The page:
Mexico government says it won't pay for Trump's wall
In this Friday, Dec. 14, 2012 file photo, Mexico's Treasury Secretary Luis Videgaray gives a press conference at the National Palace in Mexico City. (AP Photo/Christian Palma,)
The Associated Press
Published Thursday, March 3, 2016 12:59PM EST
Last Updated Thursday, March 3, 2016 4:06PM EST
MEXICO CITY -- The Mexican government has made its first direct response to Donald Trump's pledge to build a wall along the two countries' border -- and make Mexico pay for it.
"I say it emphatically and categorically: Mexico, under no circumstance is going to pay for the wall that Mr. Trump is proposing," Mexican Treasury Secretary Luis Videgaray said late Wednesday to Milenio television.
The wall proposal by the Republican presidential hopeful has been criticized widely and fiercely in Mexico, but the government itself has tried to avoid commenting directly on the issue until now.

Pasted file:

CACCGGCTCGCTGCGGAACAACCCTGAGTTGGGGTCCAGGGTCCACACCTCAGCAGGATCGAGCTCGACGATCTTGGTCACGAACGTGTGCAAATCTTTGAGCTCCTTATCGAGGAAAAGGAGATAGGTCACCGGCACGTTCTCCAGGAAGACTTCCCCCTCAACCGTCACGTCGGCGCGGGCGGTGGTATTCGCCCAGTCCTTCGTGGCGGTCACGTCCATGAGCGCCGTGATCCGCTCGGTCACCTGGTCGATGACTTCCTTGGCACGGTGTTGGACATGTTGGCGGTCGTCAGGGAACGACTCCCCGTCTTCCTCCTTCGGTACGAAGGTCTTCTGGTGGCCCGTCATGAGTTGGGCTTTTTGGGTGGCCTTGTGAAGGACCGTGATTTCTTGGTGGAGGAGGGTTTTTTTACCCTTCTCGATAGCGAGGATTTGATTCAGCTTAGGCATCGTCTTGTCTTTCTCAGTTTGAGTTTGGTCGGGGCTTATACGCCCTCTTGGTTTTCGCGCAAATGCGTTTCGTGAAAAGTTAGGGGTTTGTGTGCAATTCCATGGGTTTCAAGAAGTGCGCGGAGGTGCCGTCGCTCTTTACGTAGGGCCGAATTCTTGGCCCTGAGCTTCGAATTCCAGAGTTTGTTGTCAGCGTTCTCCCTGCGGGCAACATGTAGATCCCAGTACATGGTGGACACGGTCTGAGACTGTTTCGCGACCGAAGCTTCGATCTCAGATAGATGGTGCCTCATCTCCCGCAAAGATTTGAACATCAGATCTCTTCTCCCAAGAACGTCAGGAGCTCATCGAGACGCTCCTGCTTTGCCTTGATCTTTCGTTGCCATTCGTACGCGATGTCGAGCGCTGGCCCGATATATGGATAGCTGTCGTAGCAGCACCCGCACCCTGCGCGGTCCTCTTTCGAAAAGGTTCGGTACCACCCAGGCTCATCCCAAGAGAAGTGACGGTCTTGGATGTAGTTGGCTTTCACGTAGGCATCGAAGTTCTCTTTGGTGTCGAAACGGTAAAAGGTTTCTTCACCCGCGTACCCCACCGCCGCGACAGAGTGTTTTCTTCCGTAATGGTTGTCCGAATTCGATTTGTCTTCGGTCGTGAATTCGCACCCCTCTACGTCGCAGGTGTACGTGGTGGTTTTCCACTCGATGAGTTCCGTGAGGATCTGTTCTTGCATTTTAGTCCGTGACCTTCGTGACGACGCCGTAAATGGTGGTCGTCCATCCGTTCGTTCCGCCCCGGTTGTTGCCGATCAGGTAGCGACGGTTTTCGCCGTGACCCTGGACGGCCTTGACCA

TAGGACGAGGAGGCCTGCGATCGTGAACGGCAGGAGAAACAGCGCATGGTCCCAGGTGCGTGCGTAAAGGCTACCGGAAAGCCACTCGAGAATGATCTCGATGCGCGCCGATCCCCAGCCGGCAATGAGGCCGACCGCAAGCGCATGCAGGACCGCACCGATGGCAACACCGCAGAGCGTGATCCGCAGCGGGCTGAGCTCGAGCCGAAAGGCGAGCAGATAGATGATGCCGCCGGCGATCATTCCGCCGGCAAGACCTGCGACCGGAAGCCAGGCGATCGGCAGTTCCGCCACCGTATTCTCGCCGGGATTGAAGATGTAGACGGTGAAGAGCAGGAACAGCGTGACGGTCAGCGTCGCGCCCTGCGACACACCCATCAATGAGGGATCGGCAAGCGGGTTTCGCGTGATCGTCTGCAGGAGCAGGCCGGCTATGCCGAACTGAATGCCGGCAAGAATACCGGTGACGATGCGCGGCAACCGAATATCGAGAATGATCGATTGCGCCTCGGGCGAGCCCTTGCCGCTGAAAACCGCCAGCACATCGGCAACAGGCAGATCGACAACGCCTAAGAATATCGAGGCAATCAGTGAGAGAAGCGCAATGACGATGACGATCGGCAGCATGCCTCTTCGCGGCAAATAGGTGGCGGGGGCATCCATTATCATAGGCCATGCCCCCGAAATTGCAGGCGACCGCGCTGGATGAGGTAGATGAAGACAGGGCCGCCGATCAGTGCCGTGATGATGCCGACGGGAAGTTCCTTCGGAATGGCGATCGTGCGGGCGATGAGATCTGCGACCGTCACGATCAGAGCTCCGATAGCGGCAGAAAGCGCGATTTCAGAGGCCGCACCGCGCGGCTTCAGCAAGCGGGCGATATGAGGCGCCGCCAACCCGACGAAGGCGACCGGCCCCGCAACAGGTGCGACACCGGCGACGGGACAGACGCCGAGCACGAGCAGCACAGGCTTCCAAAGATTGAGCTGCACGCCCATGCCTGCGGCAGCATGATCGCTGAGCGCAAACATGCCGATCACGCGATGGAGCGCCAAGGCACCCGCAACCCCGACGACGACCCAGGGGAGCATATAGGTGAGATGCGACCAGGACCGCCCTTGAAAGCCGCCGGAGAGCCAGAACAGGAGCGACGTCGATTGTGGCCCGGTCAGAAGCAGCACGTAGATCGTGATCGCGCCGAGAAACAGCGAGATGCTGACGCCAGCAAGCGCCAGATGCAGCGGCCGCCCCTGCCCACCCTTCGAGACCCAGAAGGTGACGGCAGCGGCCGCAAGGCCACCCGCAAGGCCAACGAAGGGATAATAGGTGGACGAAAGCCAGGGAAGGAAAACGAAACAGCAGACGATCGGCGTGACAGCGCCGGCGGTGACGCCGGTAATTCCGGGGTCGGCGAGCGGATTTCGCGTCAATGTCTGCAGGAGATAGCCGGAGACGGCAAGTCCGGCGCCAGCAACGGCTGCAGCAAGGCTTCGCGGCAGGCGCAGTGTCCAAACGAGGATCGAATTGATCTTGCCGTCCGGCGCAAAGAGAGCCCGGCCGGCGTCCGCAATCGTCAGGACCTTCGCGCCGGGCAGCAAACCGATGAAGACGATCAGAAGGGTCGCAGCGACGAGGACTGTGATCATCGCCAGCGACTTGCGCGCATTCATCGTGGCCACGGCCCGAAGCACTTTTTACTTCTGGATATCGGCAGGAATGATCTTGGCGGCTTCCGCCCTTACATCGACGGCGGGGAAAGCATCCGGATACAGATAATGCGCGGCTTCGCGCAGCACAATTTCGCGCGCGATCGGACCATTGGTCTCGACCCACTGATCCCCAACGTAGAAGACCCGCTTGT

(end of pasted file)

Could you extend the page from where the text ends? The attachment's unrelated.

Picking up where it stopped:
Trump is leading the Republican presidential contenders and has used especially tough talk on immigration.
His comments came one day after Francisco Guzman of President Enrique Pena Nieto's office told reporters that the government would not engage in verbal duels with U.S. candidates. Instead, he described a plan to reach out with information to campaigns through Mexican consulates in the U.S.
Former Mexican president Vicente Fox and Felipe Calderon had already derided the idea and compared Trump to Adolf Hitler.
"Building a wall between Mexico and the United States is a very bad idea, it is an idea based in ignorance and that is not supported by the reality of North American integration," Videgaray said. He said there was no way that Mexican taxpayers could pay for that sort of project.
Since he launched his campaign last summer, Trump has taken aim at Mexicans, saying they bring crime and drugs to the U.S. and are "rapists."
Mexico's answer until now had been to remind Americans of the economic contributions made by their citizens and Mexican-Americans. The two countries' trade amounts to more than $500 billion annually.